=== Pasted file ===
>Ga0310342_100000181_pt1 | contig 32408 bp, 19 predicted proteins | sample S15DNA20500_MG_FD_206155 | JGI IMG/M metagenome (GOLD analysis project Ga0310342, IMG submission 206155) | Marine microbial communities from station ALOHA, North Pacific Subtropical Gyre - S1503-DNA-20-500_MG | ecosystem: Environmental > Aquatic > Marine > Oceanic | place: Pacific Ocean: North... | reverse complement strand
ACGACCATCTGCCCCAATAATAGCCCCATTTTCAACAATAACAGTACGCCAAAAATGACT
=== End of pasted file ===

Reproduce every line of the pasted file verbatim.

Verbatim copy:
>Ga0310342_100000181_pt1 | contig 32408 bp, 19 predicted proteins | sample S15DNA20500_MG_FD_206155 | JGI IMG/M metagenome (GOLD analysis project Ga0310342, IMG submission 206155) | Marine microbial communities from station ALOHA, North Pacific Subtropical Gyre - S1503-DNA-20-500_MG | ecosystem: Environmental > Aquatic > Marine > Oceanic | place: Pacific Ocean: North... | reverse complement strand
ACGACCATCTGCCCCAATAATAGCCCCATTTTCAACAATAACAGTACGCCAAAAATGACT